Wishing You Peace by Sandra Erdle

posted in: Uncategorized | 13

On TV tonight I was watching a show where a woman was told that her husband had died. It was ten years ago that my husband took his life, but tonight, I was right there again – feeling the shock, the loss, the anguish. I sobbed as I felt us both absorb the words. Sigh. It happens. I won’t lie-I imagine it always will. Triggers or memories will always take us back and we relive it all over again. While we will always be transported to those dark places occasionally, at least we won’t live there all of the time, the way we did at the beginning.

After Jim took his life, and those first few blurry days … or was it weeks … had passed, I began reading, EVERYTHING I could, trying to understand, trying to unlock the why. I found a wonderful book: No Time to Say Goodbye: Surviving the Suicide of a Loved One (by Carla Fine), that resonated with me. It might not speak to everyone, but it did to me, and even after I finished reading it, I carried it in my briefcase or purse with me everywhere, for months! I didn’t let it out of reach. It sounds kind of silly now, but it was like a security blanket! Probably because it was the first thing I read that gave me hope, that helped me begin, just begin to understand that I would never actually unlock the why. The way it resonated helped me begin to heal. Now, it’s been ten years, and I would not kid anyone, I’m not healed, I don’t know if I ever will be. I am resolved though, I have survived, and I have been able to move on.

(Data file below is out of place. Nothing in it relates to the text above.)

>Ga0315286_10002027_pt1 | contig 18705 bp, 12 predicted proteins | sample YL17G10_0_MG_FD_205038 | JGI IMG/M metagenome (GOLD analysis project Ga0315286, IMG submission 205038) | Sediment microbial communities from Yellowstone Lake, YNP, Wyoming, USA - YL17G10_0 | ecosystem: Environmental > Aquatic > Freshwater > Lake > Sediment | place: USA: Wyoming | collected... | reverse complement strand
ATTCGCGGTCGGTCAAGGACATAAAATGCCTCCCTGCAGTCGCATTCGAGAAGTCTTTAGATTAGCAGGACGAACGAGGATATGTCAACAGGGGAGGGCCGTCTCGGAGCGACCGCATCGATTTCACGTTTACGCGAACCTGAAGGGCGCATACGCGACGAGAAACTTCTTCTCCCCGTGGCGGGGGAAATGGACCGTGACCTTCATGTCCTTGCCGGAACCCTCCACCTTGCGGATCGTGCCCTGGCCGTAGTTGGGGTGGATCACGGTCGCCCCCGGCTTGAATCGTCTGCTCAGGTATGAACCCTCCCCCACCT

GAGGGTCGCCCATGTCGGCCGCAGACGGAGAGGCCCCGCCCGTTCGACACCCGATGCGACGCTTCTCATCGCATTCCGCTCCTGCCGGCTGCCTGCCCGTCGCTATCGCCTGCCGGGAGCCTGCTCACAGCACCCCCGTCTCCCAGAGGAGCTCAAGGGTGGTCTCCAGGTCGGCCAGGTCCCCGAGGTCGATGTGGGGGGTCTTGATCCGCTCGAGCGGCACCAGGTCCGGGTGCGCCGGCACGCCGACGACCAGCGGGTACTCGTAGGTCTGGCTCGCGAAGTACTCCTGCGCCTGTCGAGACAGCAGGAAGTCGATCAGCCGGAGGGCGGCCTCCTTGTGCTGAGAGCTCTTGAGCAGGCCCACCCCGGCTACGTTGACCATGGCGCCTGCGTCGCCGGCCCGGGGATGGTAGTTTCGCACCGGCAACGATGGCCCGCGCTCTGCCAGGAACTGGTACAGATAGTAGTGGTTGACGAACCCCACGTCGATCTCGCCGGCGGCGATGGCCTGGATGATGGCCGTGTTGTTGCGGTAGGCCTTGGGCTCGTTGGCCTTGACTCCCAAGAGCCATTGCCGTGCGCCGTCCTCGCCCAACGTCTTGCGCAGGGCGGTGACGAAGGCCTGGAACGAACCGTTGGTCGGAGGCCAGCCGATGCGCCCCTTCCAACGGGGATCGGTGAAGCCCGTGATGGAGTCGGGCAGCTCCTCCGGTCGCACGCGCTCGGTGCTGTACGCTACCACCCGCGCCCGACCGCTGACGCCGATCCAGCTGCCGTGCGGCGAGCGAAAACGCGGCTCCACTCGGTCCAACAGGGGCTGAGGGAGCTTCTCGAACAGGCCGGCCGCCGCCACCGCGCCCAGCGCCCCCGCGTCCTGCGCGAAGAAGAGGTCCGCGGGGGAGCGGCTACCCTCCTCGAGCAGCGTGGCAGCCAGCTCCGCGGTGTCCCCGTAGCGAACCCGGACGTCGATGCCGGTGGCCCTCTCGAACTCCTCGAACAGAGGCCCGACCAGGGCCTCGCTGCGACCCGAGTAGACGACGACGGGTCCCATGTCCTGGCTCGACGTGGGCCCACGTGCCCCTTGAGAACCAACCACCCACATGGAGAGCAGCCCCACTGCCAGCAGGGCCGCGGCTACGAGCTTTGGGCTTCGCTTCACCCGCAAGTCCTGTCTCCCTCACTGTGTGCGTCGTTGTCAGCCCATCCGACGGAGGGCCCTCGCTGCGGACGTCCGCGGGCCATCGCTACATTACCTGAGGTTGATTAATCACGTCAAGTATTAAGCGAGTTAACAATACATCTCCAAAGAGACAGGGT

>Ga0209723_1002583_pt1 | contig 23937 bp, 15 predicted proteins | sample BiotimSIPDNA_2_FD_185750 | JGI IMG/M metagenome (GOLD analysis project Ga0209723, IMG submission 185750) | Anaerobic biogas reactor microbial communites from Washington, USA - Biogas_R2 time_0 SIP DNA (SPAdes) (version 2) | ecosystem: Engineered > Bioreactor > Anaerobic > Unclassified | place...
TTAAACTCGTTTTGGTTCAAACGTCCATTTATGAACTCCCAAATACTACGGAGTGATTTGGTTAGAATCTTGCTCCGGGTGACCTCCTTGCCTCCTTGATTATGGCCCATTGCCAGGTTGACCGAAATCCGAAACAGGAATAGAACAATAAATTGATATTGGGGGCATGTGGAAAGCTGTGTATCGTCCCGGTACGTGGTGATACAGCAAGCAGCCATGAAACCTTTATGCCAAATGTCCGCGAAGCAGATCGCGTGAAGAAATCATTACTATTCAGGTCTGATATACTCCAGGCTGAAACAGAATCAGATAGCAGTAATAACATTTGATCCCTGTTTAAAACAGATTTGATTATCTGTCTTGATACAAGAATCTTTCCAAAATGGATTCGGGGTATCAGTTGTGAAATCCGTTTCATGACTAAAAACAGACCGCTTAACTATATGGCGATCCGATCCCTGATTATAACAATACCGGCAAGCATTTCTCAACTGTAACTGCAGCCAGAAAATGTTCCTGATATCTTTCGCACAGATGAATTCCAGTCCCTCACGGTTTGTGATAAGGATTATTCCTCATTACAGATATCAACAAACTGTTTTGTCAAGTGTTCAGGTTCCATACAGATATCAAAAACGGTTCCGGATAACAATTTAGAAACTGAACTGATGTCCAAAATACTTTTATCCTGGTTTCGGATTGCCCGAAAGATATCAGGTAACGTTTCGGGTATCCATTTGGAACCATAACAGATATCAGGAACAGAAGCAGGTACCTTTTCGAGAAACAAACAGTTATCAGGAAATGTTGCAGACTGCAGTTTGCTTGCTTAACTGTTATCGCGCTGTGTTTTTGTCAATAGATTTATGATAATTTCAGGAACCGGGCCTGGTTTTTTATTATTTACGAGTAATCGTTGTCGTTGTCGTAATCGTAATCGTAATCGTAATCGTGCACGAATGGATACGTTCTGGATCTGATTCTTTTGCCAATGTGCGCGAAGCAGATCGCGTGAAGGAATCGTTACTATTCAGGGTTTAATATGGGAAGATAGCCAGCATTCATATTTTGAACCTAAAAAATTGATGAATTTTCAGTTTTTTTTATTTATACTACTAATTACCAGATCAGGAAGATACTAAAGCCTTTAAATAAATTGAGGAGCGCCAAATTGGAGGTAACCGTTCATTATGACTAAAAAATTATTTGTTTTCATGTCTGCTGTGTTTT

My sons have been able to move on too, though I doubt they would say that they are healed. They missed their dad when they graduated from college and he wasn’t there, and they missed their dad when they married and he wasn’t beside them. When they have children of their own, they will feel the loss yet again, still. Nobody would ever, ever want this for their children. They were 20 when their dad passed – and as I have stood at their graduations, and weddings–unbidden–this thought “Jimmy, you should be here for this – you’re missing the good stuff!” just kept rolling through my mind. This was when I felt a touch of that anger that everyone told me I should be feeling.

In the course of my journey towards healing, I have learned a few things. The first thing I learned was that you have to walk right through the deepest, darkest, most painful places to get to the other side. Shortcuts don’t work. Neither do detours or skirting the edges – you must go right through the middle. Embrace the pain, cry and keep moving. It’s ok to say out loud that he/she ‘broke our contract.’ They were supposed to be here, to share our lives, the good and the bad, but they ditched, and in abandoning us, they let us down. After a time, when you are ready, set aside a specific period of time daily, or weekly to grieve. Make yourself remember, let yourself cry, listen to that favorite song or read old letters and acknowledge how much it still hurts. When the time is up (15 or 30 minutes), put it away and do something else. There will be time tomorrow.